Square taper bottom brackets and cranks were the standard for decades and decades until Octalink and ISIS appeared in the mid-1990's and external bearing designs in the early 2000's but are still available even now.  However, good quality cartridges are hard to find and Shimano only makes their lower lines now.  Loose bearing square taper bottom brackets are pretty much an NOS or used item.

Both square taper and Octalink (aka Hollowtech I) are now "obsolete" and external bearing designs dominate the market.  Octalink had an undeserved reputation for poor durability and, as noted it wasn't on the market for long before HTII replaced it so, again, they are available only as NOS or used.

Title: Re: Opinions on first budget touring bike
Post by: Pat Lamb on May 01, 2020, 11:10:05 am
I don't even know how many "standard" bottom brackets have come and gone since the "obsolete" square taper fell out of favor.  I can still order those old square taper BBs, and the last one I put in is now nine years old and they're going strong.  (Next time I change a crank I'm going to put in a Problem Solver metal cup instead of the plastic one, even though, as noted, the plastic cup is 9 years old.)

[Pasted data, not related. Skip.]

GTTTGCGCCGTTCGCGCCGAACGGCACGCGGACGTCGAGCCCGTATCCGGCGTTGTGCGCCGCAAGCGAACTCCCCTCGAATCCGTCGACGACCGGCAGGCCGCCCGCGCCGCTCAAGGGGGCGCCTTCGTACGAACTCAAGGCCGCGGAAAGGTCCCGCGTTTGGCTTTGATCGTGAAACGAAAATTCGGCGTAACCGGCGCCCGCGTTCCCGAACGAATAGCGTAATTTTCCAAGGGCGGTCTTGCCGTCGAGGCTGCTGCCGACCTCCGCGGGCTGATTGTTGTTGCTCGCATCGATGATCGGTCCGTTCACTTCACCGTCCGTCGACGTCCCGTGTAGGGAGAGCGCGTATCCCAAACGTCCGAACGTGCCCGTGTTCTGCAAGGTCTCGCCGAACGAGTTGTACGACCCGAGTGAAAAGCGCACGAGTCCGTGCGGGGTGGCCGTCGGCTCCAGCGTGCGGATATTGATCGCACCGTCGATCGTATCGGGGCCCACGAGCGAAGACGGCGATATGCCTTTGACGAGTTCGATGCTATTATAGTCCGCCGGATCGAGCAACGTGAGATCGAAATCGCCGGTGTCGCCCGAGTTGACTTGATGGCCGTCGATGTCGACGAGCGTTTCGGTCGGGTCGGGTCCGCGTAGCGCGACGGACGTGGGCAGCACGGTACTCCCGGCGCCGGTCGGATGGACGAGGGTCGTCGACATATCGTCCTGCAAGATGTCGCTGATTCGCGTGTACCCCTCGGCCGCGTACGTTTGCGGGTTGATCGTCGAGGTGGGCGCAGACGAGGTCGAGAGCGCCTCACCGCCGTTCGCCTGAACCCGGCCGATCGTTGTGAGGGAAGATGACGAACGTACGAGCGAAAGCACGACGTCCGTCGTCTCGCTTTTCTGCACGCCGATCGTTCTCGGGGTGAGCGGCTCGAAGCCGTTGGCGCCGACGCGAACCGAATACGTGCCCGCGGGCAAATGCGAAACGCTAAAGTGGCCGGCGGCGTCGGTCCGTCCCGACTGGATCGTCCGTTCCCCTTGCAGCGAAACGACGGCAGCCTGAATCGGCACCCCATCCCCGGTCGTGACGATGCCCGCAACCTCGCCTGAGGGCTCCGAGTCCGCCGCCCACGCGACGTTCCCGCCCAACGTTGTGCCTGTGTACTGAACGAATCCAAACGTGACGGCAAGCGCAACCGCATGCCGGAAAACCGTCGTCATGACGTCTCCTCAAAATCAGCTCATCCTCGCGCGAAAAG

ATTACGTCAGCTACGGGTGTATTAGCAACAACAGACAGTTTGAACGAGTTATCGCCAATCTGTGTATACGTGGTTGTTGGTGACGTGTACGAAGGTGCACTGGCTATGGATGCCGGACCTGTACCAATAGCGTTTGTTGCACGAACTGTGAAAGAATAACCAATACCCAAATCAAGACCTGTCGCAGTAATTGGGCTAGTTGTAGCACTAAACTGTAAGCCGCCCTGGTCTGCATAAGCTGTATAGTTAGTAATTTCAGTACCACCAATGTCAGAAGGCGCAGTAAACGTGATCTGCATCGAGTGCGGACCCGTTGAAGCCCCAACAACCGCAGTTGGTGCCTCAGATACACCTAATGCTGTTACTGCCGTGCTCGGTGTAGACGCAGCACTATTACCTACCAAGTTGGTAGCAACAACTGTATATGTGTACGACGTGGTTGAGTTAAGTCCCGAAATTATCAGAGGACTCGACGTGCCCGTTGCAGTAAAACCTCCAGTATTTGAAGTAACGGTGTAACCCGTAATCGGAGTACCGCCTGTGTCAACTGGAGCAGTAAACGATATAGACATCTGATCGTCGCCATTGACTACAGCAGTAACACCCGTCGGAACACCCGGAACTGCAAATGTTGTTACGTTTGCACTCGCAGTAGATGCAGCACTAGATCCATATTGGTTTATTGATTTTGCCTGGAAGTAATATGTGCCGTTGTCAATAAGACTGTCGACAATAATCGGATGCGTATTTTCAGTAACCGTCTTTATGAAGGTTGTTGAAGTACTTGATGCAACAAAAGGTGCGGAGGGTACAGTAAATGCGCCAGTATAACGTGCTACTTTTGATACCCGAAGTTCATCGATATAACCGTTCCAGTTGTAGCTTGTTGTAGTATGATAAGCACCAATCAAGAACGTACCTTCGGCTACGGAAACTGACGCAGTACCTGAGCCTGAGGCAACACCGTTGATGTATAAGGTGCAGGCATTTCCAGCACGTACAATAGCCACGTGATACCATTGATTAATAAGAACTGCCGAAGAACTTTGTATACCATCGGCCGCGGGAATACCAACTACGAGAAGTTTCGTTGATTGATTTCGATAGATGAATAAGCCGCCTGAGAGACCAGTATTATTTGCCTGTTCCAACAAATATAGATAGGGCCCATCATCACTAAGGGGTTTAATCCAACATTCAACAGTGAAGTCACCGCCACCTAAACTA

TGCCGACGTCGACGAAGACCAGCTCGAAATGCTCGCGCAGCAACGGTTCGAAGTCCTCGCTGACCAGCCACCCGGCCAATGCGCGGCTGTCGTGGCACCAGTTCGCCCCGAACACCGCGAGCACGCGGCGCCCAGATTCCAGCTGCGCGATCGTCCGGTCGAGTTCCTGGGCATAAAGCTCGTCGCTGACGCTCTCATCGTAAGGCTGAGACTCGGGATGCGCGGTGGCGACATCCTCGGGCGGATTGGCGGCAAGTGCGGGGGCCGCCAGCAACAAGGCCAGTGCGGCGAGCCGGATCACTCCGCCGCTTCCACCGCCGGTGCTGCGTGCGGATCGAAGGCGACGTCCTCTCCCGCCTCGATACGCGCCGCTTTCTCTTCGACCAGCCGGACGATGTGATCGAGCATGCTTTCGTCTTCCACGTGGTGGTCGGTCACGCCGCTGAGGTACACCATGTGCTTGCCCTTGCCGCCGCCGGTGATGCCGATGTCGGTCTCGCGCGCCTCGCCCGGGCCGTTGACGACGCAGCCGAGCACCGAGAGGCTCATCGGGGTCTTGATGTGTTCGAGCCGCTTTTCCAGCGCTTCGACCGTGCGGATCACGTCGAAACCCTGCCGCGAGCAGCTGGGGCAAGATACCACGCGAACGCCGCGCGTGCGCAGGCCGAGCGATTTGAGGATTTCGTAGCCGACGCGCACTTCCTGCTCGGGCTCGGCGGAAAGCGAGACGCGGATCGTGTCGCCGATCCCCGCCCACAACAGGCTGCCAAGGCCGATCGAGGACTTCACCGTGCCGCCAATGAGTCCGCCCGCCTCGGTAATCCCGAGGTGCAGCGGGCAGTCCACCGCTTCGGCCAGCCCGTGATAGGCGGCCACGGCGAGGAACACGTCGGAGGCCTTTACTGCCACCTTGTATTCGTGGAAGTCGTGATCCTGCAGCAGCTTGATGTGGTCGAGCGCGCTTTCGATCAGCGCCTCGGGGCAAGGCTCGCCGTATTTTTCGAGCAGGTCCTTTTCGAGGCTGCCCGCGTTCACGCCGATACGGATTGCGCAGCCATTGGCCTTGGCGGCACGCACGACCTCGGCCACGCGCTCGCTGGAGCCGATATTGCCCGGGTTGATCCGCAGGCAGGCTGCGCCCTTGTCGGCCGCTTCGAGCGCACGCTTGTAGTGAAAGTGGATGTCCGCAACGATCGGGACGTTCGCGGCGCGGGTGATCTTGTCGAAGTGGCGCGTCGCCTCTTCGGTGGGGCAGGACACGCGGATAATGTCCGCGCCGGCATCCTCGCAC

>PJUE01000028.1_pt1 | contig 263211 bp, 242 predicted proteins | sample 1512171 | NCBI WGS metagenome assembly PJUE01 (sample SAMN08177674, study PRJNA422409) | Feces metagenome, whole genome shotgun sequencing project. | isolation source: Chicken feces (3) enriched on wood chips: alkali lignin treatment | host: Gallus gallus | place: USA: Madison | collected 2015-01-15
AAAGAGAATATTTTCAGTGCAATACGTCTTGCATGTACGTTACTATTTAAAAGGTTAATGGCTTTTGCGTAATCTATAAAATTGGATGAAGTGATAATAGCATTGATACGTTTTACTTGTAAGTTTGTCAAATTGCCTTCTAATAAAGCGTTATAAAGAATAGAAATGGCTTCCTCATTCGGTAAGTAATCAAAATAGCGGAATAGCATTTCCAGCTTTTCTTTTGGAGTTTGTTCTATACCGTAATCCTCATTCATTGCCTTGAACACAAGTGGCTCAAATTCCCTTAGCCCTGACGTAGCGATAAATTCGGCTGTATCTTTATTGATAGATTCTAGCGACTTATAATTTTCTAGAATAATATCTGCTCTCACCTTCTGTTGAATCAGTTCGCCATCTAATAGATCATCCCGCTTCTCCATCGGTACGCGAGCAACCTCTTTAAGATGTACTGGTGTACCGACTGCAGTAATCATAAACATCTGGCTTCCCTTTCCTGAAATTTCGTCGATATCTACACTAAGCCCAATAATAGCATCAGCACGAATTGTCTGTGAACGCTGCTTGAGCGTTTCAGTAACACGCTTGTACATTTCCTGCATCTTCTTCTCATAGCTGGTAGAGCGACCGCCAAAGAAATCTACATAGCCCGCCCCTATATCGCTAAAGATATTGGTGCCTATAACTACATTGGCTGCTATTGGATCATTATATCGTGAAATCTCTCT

There's an interesting discussion on standards, including bottom brackets at:
http://rodbikes.com/articles/derailleur-hangers/replaceable-derailleur-hangers.html
and at some of the linked articles there.
Title: Re: Opinions on first budget touring bike
Post by: wildtoad on May 05, 2020, 12:49:13 pm
I run square taper bb/cranks on most of my bikes, including some modern builds. Nothing wrong with them at all, easy to work on and have been 100% reliable for my 40 years or so of riding.